Chart of the day

Banking as Service firms are generally flexible with how they structure their pricing and offer a variety of ways for their clients to pay them. These methods fall into four categories: upfront fees for a fixed time period, recurring monthly fees for a fixed period, consumption-based fees, or recurring monthly fees for a flexible time period. The consumption-based fee, which charges for each transaction completed or banking action performed, is the most common in the market.

According to research by Finastra, consumption-based pricing and fixed monthly fee are the two most preferred pricing models, with 40% of distributors, or embedders, choosing one of the two. However, larger distributors, in particular, were found to have a preference for one-time pricing models, as they increase their margins.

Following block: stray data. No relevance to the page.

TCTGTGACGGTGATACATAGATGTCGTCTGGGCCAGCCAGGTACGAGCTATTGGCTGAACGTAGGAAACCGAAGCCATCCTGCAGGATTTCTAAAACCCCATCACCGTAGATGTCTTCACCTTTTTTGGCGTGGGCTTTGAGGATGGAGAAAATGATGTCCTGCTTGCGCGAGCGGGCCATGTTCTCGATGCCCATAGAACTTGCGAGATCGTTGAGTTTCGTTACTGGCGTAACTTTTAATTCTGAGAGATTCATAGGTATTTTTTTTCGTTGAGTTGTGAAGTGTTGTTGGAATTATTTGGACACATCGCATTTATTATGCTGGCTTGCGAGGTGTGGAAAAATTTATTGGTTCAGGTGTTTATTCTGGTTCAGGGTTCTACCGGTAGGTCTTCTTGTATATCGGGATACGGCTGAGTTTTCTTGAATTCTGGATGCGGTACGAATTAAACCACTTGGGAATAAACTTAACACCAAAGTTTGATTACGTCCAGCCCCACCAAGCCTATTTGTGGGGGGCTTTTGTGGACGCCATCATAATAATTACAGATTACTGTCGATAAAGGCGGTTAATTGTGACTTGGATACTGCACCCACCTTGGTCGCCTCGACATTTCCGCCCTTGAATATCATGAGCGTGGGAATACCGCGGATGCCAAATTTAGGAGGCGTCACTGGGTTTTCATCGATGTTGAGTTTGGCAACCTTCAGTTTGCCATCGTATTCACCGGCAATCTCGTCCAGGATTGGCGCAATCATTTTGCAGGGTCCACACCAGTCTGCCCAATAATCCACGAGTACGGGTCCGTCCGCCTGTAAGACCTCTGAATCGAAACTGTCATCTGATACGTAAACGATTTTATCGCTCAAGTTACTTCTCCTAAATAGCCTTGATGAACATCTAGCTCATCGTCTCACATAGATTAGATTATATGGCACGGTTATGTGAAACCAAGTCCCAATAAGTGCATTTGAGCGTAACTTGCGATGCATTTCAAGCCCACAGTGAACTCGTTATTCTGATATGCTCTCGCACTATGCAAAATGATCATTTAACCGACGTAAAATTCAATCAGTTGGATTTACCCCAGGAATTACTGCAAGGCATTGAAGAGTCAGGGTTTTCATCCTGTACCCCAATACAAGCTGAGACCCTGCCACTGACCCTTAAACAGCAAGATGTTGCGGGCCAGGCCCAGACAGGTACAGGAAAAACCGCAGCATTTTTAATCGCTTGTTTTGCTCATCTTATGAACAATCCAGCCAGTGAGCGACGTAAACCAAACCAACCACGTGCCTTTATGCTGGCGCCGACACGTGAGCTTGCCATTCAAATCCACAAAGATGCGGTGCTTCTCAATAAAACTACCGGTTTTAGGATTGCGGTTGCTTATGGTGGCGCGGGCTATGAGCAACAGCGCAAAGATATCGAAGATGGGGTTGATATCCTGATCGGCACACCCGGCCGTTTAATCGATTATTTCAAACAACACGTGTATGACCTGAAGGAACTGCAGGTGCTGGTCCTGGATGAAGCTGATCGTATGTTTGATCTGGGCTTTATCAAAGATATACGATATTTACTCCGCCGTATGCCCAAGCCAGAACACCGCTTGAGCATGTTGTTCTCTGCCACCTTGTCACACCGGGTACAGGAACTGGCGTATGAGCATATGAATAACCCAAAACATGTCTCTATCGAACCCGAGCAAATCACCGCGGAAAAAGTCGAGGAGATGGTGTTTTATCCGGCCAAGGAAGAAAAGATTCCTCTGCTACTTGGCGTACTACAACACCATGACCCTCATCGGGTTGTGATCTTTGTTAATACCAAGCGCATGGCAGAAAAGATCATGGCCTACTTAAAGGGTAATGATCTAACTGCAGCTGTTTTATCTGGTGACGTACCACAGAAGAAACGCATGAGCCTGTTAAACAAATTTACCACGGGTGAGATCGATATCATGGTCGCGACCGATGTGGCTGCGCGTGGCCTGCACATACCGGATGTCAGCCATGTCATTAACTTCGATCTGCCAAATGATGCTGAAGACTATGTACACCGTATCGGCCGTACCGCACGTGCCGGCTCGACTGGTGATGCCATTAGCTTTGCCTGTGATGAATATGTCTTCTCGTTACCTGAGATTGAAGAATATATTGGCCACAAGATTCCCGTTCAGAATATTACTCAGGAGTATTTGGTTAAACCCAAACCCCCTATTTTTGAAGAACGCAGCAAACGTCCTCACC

The objective for distributors deploying a BaaS, is to maximize profits. In fact, the study learned that more than a third of distributors expect an increment of over 15% a year by deploying BaaS offerings on their platforms. Different-sized businesses, however, are looking at BaaS to achieve different targets.

50% of the SMB distributors segment was found to be looking at BaaS to become a one-stop shop solution while decreasing operating costs. For bigger players, like corporate distributors, the primary objective is additional revenue growth while streamlining operations. The essential tech, they’re comfortable building themselves.

Source: Finastra